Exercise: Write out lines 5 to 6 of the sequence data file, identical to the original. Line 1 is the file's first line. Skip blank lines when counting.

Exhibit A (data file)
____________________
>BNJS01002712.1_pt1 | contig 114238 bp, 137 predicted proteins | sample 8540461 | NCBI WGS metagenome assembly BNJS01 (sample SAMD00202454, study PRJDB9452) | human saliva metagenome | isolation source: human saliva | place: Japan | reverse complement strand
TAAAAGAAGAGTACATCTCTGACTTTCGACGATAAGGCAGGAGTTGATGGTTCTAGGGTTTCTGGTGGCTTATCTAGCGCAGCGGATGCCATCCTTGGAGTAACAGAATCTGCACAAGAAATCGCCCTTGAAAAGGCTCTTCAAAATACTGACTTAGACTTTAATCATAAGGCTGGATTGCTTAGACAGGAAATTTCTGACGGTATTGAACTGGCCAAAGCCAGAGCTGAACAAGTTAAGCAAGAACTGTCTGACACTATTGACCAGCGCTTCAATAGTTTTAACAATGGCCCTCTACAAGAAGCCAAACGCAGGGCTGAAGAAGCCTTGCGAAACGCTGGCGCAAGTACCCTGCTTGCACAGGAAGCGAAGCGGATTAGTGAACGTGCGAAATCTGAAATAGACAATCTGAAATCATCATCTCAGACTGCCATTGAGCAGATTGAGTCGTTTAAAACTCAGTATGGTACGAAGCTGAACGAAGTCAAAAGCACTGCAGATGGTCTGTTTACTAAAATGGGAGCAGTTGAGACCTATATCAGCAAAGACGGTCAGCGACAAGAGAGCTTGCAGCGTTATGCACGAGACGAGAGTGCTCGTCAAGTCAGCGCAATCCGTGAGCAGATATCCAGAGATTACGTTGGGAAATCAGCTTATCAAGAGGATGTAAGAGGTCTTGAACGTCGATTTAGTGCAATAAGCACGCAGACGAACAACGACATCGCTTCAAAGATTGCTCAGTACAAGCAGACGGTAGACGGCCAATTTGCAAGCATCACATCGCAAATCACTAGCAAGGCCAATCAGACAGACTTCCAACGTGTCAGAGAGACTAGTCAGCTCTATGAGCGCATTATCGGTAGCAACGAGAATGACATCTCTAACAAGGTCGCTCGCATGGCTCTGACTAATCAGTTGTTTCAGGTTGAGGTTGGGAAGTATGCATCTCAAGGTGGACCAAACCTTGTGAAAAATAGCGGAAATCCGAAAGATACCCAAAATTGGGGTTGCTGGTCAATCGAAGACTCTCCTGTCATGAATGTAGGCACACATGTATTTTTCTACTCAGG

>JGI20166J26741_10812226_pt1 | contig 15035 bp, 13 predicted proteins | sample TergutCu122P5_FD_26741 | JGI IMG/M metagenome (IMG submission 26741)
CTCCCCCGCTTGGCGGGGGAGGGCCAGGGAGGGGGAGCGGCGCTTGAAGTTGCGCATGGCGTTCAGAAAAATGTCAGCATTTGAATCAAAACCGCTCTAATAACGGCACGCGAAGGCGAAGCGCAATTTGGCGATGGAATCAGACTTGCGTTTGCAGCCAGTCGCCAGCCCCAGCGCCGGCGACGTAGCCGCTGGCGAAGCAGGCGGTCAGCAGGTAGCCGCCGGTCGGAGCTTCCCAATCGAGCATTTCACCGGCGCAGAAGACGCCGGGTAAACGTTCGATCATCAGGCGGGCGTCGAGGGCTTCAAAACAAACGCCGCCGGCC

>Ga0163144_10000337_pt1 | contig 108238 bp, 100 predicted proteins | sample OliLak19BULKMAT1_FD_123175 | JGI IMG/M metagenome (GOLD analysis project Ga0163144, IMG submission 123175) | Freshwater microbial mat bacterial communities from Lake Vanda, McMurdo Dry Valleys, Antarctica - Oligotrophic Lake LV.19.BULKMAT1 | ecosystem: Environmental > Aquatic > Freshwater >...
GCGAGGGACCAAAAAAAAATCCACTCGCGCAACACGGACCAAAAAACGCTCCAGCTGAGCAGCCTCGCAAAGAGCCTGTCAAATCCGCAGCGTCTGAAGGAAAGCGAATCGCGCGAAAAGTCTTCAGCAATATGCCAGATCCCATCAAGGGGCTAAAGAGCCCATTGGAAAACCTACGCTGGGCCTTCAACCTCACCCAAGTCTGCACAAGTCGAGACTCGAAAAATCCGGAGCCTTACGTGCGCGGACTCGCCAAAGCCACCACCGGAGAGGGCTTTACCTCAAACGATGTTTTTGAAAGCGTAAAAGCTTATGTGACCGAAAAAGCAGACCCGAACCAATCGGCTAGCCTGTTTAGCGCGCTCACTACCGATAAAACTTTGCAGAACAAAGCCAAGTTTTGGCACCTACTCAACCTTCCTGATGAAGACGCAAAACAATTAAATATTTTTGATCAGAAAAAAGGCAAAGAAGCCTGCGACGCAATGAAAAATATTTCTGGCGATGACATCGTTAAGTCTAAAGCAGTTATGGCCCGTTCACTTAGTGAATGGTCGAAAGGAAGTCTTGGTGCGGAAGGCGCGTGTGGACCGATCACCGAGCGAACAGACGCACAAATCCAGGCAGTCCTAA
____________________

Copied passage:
>Ga0163144_10000337_pt1 | contig 108238 bp, 100 predicted proteins | sample OliLak19BULKMAT1_FD_123175 | JGI IMG/M metagenome (GOLD analysis project Ga0163144, IMG submission 123175) | Freshwater microbial mat bacterial communities from Lake Vanda, McMurdo Dry Valleys, Antarctica - Oligotrophic Lake LV.19.BULKMAT1 | ecosystem: Environmental > Aquatic > Freshwater >...
GCGAGGGACCAAAAAAAAATCCACTCGCGCAACACGGACCAAAAAACGCTCCAGCTGAGCAGCCTCGCAAAGAGCCTGTCAAATCCGCAGCGTCTGAAGGAAAGCGAATCGCGCGAAAAGTCTTCAGCAATATGCCAGATCCCATCAAGGGGCTAAAGAGCCCATTGGAAAACCTACGCTGGGCCTTCAACCTCACCCAAGTCTGCACAAGTCGAGACTCGAAAAATCCGGAGCCTTACGTGCGCGGACTCGCCAAAGCCACCACCGGAGAGGGCTTTACCTCAAACGATGTTTTTGAAAGCGTAAAAGCTTATGTGACCGAAAAAGCAGACCCGAACCAATCGGCTAGCCTGTTTAGCGCGCTCACTACCGATAAAACTTTGCAGAACAAAGCCAAGTTTTGGCACCTACTCAACCTTCCTGATGAAGACGCAAAACAATTAAATATTTTTGATCAGAAAAAAGGCAAAGAAGCCTGCGACGCAATGAAAAATATTTCTGGCGATGACATCGTTAAGTCTAAAGCAGTTATGGCCCGTTCACTTAGTGAATGGTCGAAAGGAAGTCTTGGTGCGGAAGGCGCGTGTGGACCGATCACCGAGCGAACAGACGCACAAATCCAGGCAGTCCTAA